Get a Demo
Bigtincan Logo

What is an Embedded Sales Coach, and Why Should You Hire One?

Jun 14th, 2018

Although there’s wide acknowledgement of sales coaching‘s importance, excuses for a lack of coaching – such as time constraints or the absence of a formal coaching strategy – are just as common across businesses.

It’s a challenge that has plagued sales teams for years and continues to do so today. More than 25% of first-line sales managers (FSMs) spend just 30-60 minutes per week coaching, according to CSO Insights. On top of that, almost 20% of companies offer zero training for their sales managers.

The classic remedy is running management through a coaching skills training program, in the hopes that they’ll suddenly becomes standout sales coaches. But all too often, the training doesn’t stick, and the managers quickly revert to being “super reps” instead of “super coaches.”

So how can organizations realize the long-term benefits of an effective sales coach? Rather than try (and often fail) to mold managers into coaches, sales enablement leaders should consider investing in an embedded sales coaching role – and hiring a dedicated, enthusiastic coach to fill it.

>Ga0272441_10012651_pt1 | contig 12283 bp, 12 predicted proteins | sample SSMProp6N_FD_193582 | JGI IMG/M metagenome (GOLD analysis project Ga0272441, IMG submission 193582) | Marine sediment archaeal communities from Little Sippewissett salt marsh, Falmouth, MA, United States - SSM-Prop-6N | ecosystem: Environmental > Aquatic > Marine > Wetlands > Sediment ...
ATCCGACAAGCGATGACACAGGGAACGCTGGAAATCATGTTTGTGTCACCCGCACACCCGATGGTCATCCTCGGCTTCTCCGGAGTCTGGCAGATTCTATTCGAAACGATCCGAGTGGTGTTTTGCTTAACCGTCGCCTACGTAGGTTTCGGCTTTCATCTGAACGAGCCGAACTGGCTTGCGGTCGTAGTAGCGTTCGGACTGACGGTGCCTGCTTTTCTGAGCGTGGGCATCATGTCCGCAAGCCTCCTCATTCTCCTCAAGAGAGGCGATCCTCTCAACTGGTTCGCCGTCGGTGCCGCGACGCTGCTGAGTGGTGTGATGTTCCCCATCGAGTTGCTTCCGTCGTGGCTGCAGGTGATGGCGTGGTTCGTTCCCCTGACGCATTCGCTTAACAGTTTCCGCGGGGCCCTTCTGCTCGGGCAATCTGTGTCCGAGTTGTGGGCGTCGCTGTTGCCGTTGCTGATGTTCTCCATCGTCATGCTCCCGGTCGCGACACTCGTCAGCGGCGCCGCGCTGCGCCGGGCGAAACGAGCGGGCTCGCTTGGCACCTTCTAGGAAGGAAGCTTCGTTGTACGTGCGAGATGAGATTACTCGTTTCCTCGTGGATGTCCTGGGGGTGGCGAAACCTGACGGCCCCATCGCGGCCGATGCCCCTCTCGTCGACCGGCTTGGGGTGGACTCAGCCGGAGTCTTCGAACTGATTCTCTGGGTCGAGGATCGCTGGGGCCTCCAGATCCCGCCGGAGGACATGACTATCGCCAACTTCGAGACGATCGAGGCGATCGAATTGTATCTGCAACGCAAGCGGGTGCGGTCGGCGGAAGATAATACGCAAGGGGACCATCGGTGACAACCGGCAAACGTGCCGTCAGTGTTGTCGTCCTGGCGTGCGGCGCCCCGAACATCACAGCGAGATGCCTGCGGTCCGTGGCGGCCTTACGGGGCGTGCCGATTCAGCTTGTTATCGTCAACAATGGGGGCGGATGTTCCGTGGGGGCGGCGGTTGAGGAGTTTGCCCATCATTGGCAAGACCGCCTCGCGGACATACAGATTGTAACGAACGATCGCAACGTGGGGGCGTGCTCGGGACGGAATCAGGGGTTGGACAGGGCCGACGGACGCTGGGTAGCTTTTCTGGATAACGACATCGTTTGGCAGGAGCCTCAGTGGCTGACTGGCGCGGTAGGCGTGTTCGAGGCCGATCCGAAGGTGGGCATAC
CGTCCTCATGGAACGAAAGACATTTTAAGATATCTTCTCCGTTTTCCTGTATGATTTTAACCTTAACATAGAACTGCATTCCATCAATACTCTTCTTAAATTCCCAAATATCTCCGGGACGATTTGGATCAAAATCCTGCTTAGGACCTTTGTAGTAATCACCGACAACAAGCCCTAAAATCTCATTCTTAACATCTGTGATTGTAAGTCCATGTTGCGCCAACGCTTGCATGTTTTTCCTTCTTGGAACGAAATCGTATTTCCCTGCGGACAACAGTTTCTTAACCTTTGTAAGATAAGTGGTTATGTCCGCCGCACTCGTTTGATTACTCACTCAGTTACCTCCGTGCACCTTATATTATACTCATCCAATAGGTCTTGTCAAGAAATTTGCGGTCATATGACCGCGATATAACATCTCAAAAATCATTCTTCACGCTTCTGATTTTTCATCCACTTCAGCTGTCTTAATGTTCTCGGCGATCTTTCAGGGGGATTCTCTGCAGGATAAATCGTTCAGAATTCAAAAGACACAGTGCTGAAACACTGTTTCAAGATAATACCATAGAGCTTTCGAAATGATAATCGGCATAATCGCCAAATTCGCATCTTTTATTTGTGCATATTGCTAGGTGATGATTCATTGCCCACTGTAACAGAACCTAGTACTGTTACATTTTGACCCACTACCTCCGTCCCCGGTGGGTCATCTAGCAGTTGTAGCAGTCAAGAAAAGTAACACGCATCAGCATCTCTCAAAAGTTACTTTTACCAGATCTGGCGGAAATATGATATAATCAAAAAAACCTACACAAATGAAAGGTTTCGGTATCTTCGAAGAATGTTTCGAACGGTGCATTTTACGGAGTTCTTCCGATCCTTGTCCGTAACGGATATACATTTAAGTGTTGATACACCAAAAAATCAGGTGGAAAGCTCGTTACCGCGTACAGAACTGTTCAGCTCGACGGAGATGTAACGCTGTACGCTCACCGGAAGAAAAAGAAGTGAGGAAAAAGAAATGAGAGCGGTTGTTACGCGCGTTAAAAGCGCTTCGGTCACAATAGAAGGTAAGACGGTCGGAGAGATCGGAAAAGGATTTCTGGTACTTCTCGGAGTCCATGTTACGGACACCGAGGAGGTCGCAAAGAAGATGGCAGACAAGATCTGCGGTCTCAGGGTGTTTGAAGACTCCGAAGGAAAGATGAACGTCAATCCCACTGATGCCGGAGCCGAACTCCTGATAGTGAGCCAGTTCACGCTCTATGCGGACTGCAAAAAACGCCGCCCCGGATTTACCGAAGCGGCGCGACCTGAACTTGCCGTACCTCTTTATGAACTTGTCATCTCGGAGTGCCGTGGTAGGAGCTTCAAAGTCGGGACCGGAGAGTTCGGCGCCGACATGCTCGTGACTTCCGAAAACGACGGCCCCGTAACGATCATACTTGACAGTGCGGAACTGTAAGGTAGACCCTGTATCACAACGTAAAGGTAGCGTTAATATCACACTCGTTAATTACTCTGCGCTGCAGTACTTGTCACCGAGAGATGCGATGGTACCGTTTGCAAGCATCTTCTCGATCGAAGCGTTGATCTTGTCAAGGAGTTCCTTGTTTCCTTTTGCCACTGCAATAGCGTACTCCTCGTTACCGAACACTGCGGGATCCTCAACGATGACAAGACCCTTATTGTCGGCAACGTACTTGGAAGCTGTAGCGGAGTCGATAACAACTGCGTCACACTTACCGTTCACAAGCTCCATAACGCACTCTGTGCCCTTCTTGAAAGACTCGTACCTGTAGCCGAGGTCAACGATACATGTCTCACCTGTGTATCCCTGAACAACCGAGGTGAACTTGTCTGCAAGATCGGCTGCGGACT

[Learn more about the importance of investing in sales coaching, and the core capabilities provided by sales readiness tools, in this SiriusDecisions Technology Perspective.]

What Is an Embedded Sales Coach?

It’s a sales enablement professional whose sole responsibility is ensuring the readiness of the field force through sales coaching. Unlike a front-line sales manager, who is responsible for reporting pipeline and forecast numbers, handling internal processes and co-selling with reps, the embedded coach is purely focused on helping reps develop the skills needed to have meaningful buyer conversations.

Day-to-day duties of the role include one-on-one coaching sessions, role play sessions, critical feedback provision and deal collaboration. Brainshark Sales Enablement Manager Beverlie Heyman – our embedded sales coach – describes her position as that of an influencer, whose job is to help reps improve their approach to selling without controlling how they engage buyers.

“I’m not always going to be with them. I want [the rep] to have the ability to understand the scenario and be able to handle it on their next solo adventure,” Heyman says.